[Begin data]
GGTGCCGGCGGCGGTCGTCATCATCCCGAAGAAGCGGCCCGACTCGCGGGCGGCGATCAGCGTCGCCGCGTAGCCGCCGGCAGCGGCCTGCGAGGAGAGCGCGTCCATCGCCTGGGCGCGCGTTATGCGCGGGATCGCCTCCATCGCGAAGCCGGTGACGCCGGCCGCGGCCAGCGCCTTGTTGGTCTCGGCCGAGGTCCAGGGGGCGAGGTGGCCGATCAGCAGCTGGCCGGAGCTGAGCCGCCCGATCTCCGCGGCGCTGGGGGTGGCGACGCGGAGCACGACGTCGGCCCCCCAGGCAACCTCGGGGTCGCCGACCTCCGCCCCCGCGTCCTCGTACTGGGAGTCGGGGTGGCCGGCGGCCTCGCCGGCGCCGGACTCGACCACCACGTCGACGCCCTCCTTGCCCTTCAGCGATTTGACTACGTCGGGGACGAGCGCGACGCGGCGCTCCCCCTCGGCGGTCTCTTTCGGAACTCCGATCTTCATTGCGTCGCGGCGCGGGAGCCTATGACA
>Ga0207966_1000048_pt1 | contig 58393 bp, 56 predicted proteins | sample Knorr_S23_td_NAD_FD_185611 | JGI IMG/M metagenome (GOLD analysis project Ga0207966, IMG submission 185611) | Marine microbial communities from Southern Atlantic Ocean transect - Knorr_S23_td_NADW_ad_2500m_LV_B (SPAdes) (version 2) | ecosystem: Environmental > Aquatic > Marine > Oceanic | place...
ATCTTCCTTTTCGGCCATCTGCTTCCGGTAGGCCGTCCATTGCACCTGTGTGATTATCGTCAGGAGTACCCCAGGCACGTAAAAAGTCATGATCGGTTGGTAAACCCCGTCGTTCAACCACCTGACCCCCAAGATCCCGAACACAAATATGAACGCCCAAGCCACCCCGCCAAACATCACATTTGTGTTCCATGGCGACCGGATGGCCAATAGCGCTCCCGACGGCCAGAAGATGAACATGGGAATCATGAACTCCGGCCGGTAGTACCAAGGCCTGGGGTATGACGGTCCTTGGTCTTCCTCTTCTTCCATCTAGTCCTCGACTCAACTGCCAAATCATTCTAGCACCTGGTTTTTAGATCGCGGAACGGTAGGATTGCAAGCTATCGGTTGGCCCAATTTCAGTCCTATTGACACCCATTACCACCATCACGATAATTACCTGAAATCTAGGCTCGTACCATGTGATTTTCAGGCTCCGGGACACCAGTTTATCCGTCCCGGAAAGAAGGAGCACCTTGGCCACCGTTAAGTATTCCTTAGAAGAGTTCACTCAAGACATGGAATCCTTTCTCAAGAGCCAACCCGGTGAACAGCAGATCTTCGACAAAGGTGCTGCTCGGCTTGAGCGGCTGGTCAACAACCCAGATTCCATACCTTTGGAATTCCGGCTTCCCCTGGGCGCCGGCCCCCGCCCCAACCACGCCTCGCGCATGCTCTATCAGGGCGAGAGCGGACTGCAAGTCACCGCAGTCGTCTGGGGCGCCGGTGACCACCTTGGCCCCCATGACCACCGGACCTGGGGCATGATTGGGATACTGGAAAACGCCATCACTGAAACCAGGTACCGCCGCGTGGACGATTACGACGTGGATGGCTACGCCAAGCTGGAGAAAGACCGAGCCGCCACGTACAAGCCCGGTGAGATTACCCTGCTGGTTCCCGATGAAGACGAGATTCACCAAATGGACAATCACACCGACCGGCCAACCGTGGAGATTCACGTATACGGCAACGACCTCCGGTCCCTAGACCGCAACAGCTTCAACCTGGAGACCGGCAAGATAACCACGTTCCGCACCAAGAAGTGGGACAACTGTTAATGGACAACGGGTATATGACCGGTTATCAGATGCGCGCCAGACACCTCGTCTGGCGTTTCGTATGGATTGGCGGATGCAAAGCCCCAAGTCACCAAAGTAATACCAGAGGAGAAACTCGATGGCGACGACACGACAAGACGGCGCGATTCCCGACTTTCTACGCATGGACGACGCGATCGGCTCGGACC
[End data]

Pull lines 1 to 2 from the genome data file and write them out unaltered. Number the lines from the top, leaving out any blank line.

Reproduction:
GGTGCCGGCGGCGGTCGTCATCATCCCGAAGAAGCGGCCCGACTCGCGGGCGGCGATCAGCGTCGCCGCGTAGCCGCCGGCAGCGGCCTGCGAGGAGAGCGCGTCCATCGCCTGGGCGCGCGTTATGCGCGGGATCGCCTCCATCGCGAAGCCGGTGACGCCGGCCGCGGCCAGCGCCTTGTTGGTCTCGGCCGAGGTCCAGGGGGCGAGGTGGCCGATCAGCAGCTGGCCGGAGCTGAGCCGCCCGATCTCCGCGGCGCTGGGGGTGGCGACGCGGAGCACGACGTCGGCCCCCCAGGCAACCTCGGGGTCGCCGACCTCCGCCCCCGCGTCCTCGTACTGGGAGTCGGGGTGGCCGGCGGCCTCGCCGGCGCCGGACTCGACCACCACGTCGACGCCCTCCTTGCCCTTCAGCGATTTGACTACGTCGGGGACGAGCGCGACGCGGCGCTCCCCCTCGGCGGTCTCTTTCGGAACTCCGATCTTCATTGCGTCGCGGCGCGGGAGCCTATGACA
>Ga0207966_1000048_pt1 | contig 58393 bp, 56 predicted proteins | sample Knorr_S23_td_NAD_FD_185611 | JGI IMG/M metagenome (GOLD analysis project Ga0207966, IMG submission 185611) | Marine microbial communities from Southern Atlantic Ocean transect - Knorr_S23_td_NADW_ad_2500m_LV_B (SPAdes) (version 2) | ecosystem: Environmental > Aquatic > Marine > Oceanic | place...